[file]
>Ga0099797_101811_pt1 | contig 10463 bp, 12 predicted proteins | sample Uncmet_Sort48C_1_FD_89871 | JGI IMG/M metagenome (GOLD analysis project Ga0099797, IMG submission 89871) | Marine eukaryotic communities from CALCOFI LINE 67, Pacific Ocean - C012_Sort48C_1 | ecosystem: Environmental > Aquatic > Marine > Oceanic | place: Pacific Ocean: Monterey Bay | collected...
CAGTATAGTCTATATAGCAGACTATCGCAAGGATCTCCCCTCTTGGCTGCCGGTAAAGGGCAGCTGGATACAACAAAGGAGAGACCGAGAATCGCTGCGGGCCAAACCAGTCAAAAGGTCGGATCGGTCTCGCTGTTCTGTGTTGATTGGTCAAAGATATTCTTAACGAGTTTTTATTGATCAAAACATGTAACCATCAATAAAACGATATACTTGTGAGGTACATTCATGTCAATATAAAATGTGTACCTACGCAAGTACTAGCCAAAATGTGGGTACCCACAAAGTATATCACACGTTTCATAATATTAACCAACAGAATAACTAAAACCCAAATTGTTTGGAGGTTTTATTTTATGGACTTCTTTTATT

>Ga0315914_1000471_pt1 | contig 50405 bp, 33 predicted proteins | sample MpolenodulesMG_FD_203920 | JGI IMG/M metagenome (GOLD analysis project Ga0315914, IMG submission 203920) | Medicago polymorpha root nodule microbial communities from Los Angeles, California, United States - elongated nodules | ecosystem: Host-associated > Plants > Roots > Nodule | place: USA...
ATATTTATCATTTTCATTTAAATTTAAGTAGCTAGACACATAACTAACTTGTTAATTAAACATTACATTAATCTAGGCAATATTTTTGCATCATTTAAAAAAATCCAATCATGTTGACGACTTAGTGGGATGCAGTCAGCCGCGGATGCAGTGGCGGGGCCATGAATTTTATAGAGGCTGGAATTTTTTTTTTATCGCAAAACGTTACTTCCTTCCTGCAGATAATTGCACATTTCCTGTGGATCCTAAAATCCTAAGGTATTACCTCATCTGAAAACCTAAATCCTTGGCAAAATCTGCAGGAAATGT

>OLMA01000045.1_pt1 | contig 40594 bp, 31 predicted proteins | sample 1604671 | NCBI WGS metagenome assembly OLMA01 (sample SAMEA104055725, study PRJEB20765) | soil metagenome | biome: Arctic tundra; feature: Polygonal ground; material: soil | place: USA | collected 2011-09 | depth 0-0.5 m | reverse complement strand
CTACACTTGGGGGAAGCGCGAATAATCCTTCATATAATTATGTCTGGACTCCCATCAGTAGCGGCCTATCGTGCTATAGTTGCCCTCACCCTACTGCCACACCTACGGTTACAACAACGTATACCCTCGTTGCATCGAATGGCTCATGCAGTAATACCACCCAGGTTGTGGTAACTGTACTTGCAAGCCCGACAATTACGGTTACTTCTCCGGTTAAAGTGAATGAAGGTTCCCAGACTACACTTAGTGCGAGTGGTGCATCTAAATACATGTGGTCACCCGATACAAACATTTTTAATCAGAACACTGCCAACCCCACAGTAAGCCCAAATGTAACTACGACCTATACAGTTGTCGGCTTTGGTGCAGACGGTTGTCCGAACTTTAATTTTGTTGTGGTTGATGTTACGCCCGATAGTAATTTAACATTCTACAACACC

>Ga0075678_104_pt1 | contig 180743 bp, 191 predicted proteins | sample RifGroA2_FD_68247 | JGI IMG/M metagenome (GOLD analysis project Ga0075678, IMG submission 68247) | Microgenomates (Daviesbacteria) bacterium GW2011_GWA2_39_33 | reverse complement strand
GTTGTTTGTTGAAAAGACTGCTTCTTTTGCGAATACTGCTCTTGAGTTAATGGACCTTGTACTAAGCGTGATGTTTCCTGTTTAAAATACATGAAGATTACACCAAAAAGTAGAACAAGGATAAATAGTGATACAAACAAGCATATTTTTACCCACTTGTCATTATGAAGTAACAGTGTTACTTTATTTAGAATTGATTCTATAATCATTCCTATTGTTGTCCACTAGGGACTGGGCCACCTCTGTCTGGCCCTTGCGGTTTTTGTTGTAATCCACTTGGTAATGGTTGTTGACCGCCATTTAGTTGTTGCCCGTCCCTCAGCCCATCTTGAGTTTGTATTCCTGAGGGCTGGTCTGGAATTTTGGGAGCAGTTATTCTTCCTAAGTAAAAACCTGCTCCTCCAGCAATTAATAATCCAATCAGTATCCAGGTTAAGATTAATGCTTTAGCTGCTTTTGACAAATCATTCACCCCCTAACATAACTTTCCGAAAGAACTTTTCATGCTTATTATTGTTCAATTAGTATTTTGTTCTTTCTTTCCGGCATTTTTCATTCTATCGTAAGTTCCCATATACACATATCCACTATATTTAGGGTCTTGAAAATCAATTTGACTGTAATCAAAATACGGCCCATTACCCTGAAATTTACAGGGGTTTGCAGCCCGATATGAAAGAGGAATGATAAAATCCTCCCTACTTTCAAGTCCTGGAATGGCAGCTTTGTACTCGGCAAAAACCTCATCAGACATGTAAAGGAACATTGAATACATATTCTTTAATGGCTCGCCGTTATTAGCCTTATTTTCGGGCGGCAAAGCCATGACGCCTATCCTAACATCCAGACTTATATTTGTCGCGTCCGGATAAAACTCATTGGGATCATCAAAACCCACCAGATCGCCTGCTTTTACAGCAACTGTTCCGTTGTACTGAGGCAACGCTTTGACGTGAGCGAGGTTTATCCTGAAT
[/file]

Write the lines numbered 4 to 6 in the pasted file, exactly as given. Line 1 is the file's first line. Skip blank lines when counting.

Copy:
ATATTTATCATTTTCATTTAAATTTAAGTAGCTAGACACATAACTAACTTGTTAATTAAACATTACATTAATCTAGGCAATATTTTTGCATCATTTAAAAAAATCCAATCATGTTGACGACTTAGTGGGATGCAGTCAGCCGCGGATGCAGTGGCGGGGCCATGAATTTTATAGAGGCTGGAATTTTTTTTTTATCGCAAAACGTTACTTCCTTCCTGCAGATAATTGCACATTTCCTGTGGATCCTAAAATCCTAAGGTATTACCTCATCTGAAAACCTAAATCCTTGGCAAAATCTGCAGGAAATGT

>OLMA01000045.1_pt1 | contig 40594 bp, 31 predicted proteins | sample 1604671 | NCBI WGS metagenome assembly OLMA01 (sample SAMEA104055725, study PRJEB20765) | soil metagenome | biome: Arctic tundra; feature: Polygonal ground; material: soil | place: USA | collected 2011-09 | depth 0-0.5 m | reverse complement strand
CTACACTTGGGGGAAGCGCGAATAATCCTTCATATAATTATGTCTGGACTCCCATCAGTAGCGGCCTATCGTGCTATAGTTGCCCTCACCCTACTGCCACACCTACGGTTACAACAACGTATACCCTCGTTGCATCGAATGGCTCATGCAGTAATACCACCCAGGTTGTGGTAACTGTACTTGCAAGCCCGACAATTACGGTTACTTCTCCGGTTAAAGTGAATGAAGGTTCCCAGACTACACTTAGTGCGAGTGGTGCATCTAAATACATGTGGTCACCCGATACAAACATTTTTAATCAGAACACTGCCAACCCCACAGTAAGCCCAAATGTAACTACGACCTATACAGTTGTCGGCTTTGGTGCAGACGGTTGTCCGAACTTTAATTTTGTTGTGGTTGATGTTACGCCCGATAGTAATTTAACATTCTACAACACC